A family moves to a suburban town only to be coerced into joining a suspicious club.
Less than five minutes into Invitation to Hell, we see a distracted limousine driver cruising through the parking lot of a posh country club where he accidentally runs over a glamorously attired and dramatically coiffed woman. Has she been killed? Hardly. Director Wes Craven (yes, that Wes Craven) isn’t going to kill off his Special Guest Star (the treacherous club director, one “Jessica Jones,” is played by former All My Children star Susan Lucci, then in her heyday) so early. Yet they are willing to give away whatever surprise twist this made-for-TV movie might have otherwise held for audiences when it originally aired on ABC in May 1984.
In this case, that happens to be a “surprise” reveal before the main credits that Jessica is some sort of demonic being as she rises unscathed from the asphalt, puts her hands on her hips, and points a menacing finger at the driver, causing the offending vehicle’s rear window to explode and somehow incinerating the driver instantly. At least we know what we’re dealing with, which is Poltergeist (1982) meets The Stepford Wives (1975) by way of Rosemary’s Baby and The Devil’s Advocate (1997) as told by 1980s prime time soap Knots Landing. I seriously expected La Lucci to triumphantly cry out “I am Erica KANE!” at any moment during the opening proceedings.
Of course, she isn’t our protagonist, so shortly we meet a nice upwardly mobile white bread mid-1980s family: aerospace engineer Matthew Winslow (Robert Urich) is moving his wife Patricia (Joanna Cassidy) and their two young kids (Barret Oliver and Soleil Moon Frye, 80s child star overload) into an exclusive suburban community after getting a big promotion at the office. As it happens, Winslow’s business happens to be inventing and perfecting a fireproof space suit for going to Venus and yes, it’s a plot point.
These people are on their way up, throwing around statements about “wanting a piece of the pie” and “this is our castle!” and about how “it’s time we had a taste of the good life!” which means something terrible is going to happen any day now. We expect the house to be haunted or for the kids to play with a Ouija board, but instead it turns out that there is this magnificent country club that everyone who is anyone in the community joins. It’s the center of social life and nearly everyone Matthew works with belongs. Patricia resents her husband’s reluctance to join and becomes hyper-aware of social status and keeping up with the neighbors, demanding new furniture and receiving a makeover that turns her into a sexually predatory vixen ready for the next episode of Falcon Crest.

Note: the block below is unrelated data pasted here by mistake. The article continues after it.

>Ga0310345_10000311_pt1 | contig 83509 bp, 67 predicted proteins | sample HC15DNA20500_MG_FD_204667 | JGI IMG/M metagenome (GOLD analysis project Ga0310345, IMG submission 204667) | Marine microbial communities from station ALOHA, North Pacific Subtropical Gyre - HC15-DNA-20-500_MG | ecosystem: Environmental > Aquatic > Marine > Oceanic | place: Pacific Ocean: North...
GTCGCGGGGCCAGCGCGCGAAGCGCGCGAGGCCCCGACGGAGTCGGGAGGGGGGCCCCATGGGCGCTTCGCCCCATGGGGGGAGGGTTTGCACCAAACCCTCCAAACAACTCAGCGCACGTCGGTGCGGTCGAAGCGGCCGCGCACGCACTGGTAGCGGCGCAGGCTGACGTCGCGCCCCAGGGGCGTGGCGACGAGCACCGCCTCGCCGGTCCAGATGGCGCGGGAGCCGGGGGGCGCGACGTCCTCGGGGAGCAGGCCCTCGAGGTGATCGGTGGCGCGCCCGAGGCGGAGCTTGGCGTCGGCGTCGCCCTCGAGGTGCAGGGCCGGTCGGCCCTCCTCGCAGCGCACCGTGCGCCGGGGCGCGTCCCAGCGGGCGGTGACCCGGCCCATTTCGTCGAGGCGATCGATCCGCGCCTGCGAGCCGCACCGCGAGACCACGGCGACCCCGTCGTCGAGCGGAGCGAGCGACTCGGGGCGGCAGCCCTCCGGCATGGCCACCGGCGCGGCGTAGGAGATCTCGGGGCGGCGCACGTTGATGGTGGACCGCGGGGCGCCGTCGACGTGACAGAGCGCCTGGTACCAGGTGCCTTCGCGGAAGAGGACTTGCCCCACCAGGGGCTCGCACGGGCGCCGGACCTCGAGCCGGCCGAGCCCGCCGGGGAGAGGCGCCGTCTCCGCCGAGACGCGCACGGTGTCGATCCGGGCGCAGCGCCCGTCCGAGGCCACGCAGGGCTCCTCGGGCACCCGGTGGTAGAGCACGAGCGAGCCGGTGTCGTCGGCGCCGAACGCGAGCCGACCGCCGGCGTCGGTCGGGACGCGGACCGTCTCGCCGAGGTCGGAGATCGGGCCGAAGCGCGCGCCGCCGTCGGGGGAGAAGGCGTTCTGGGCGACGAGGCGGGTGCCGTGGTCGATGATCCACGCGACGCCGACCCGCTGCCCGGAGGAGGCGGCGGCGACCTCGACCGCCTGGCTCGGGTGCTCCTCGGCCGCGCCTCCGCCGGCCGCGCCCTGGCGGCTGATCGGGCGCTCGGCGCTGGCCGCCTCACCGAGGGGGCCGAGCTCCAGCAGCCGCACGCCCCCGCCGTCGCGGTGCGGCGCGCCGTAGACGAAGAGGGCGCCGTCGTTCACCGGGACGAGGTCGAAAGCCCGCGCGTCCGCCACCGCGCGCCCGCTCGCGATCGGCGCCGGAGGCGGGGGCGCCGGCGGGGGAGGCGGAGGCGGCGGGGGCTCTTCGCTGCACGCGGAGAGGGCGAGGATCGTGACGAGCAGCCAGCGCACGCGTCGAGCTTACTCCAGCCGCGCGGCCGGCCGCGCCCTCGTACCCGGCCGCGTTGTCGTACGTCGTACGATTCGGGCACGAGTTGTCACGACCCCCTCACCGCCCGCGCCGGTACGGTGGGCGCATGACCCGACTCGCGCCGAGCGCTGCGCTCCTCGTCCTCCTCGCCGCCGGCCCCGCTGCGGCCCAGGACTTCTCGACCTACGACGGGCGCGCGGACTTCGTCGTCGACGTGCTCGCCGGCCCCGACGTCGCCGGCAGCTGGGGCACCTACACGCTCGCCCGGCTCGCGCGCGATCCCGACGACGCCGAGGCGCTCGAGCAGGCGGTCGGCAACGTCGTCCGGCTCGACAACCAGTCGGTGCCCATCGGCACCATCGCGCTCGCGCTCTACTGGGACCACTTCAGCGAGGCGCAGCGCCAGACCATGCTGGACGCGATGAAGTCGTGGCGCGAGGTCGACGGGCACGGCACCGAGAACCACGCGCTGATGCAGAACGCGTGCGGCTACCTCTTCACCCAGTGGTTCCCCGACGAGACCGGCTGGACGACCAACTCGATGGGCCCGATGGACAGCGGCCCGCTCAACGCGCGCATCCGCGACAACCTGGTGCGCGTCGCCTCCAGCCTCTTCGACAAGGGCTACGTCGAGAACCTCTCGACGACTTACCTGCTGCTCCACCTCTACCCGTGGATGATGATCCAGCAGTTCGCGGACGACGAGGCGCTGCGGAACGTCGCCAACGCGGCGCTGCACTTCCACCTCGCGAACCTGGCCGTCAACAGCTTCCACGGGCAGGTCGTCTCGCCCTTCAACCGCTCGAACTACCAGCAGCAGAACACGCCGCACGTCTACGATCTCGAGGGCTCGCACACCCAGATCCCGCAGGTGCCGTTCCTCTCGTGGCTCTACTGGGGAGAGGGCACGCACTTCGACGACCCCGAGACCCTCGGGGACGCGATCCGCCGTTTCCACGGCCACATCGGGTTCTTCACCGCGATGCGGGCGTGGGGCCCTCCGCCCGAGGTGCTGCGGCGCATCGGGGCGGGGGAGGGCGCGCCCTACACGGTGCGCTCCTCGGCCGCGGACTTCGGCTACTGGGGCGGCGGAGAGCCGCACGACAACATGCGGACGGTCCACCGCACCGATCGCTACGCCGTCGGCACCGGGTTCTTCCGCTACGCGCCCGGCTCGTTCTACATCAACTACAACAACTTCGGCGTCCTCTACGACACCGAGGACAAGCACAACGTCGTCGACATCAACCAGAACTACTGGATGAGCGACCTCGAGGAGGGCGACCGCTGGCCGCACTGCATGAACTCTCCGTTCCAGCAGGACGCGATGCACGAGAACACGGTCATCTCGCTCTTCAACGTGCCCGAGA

Meanwhile, Matthew is becoming increasingly suspicious of the charismatic club director, the previously mentioned demonic enchantress Jessica Jones, who turns out to be Satan (or one of his employees), using the elite country club as a front for collecting souls. When she initiates Matthew’s family into the club, he must don his fireproof spacesuit (don’t worry, this suit is so handy, it even provides exposition at one point) to walk into Hell (through the club’s sauna, naturally) to rescue his family, presumably by going to Hell to free their trapped souls, it isn’t especially clear.
As mid-80s made-for-television horror, Invitation to Hell is everything you would expect from something with a title like that, starring Susan Lucci, and having aired on network television thirty years ago. There’s a rather ham-handed critique of the 1980s American Dream: the greed and conformity associated with the country club mirrors an increasingly wealth and status-obsessed society of “Haves” and “Have-Nots” in the 80s. The Winslow family starts out ready for the cover of the Sears Wish Book catalog, sunnily sailing up the socioeconomic ladder, only to be corrupted by their brush with fortune and the demonic. This is a good place to talk about the film’s biggest problem: the Devil herself.
I didn’t even watch All My Children, and I still find La Lucci’s presence as club director Jessica distracting. What could have been a middle-of-the road thriller instead becomes pure camp, especially when the conspicuously sinister woman turns up to either intimidate or flirt with Urich’s protagonist (again, it’s hard to tell). Lucci is entirely suited for soaps, but her acting doesn’t work here. In her defense, I will say that she does seem to be performing in a different movie than everyone else and perhaps in another genre entirely. This movie’s premise is laughable enough as it is, which puts more pressure on the “big bad” of the club director to be scary and she’s not. She’s not scary, she is just Erica Kane, and despite an otherwise workman-like job by director Craven and the rest of the cast, that is the biggest reason why Invitation to Hell fails to deliver.
Invitation to Hell (1984)